-3
$\begingroup$

Sodium carbonate is used in pools to raise pH. From my understanding, it would dissociate in water like so:

$$\ce{Na2CO3 <=> 2 Na+ + CO3^2-}$$

To raise pH, doesn't it have to absorb hydrogen ion/s? If so then wouldn't it just form carbonic acid that would then just dissociate again?

$\endgroup$
  • $\begingroup$ It's all about equlibrium. Try to write the corresponding equation(s) for hydrolysis and see what dissociates better, sodium hydroxide or hydrocarbonate. Also, the term "to absorb" looks weird in this context. $\endgroup$ – andselisk Jul 14 at 6:30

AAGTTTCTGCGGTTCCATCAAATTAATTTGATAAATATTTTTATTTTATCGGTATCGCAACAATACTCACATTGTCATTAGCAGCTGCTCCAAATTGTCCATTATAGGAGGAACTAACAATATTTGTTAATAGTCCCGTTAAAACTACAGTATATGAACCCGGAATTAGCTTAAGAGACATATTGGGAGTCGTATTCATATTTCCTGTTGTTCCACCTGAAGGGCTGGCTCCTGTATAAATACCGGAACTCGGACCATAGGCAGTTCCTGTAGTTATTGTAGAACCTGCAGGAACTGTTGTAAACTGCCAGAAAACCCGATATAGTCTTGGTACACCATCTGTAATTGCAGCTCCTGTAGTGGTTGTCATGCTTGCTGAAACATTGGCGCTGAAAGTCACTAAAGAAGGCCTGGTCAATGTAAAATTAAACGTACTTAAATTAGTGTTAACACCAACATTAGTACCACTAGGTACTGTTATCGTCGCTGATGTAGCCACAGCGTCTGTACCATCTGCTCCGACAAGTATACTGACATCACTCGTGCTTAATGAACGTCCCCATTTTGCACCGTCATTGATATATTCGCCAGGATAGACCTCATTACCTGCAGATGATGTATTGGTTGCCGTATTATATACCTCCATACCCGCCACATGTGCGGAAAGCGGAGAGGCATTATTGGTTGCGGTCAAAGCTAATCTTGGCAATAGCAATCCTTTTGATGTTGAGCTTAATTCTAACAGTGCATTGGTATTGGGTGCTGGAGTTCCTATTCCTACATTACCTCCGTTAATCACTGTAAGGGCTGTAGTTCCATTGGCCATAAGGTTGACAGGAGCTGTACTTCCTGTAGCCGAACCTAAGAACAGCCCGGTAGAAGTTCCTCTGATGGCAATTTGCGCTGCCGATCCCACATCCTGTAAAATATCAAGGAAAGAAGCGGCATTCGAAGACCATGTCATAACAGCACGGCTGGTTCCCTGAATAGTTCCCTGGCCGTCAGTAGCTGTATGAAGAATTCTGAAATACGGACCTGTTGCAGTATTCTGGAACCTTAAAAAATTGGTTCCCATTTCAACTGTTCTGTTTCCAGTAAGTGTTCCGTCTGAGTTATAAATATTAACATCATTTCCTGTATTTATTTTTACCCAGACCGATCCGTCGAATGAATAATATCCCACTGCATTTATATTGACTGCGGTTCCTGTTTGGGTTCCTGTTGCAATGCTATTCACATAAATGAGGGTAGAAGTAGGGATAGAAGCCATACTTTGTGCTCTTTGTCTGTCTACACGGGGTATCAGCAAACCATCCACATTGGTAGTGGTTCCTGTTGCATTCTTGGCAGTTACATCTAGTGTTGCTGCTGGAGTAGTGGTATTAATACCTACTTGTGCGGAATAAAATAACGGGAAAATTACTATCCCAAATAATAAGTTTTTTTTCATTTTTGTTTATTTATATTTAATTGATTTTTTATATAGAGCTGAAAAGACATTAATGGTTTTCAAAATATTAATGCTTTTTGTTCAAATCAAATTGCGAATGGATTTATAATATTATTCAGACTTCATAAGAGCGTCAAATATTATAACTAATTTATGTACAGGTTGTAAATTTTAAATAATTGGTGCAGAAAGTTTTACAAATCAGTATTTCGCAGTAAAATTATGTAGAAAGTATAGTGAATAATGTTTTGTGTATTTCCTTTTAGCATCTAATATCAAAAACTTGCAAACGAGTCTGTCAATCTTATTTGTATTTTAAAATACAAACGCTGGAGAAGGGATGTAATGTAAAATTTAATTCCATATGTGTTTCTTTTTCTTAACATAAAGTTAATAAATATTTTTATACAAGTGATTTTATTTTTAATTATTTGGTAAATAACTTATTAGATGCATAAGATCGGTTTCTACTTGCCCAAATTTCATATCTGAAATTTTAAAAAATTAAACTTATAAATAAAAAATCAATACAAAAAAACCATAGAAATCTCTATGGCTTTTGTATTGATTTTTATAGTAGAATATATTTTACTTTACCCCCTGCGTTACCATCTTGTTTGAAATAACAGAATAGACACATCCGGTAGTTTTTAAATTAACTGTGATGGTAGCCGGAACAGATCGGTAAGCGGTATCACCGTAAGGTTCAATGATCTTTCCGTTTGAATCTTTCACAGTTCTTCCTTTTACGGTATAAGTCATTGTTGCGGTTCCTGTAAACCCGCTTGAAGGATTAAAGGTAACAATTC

-1
$\begingroup$

You have the equilibrium in water: $$\ce{H2O <=> H+ + OH-}$$ The protons are removed from the equilibrium: $$\ce{H+ + CO3^2- <=> HCO3-}$$ Now you have more $\ce{OH-}$ in the solution which increases the pH.

$\endgroup$

Your Answer

By clicking “Post Your Answer”, you agree to our terms of service, privacy policy and cookie policy

Not the answer you're looking for? Browse other questions tagged or ask your own question.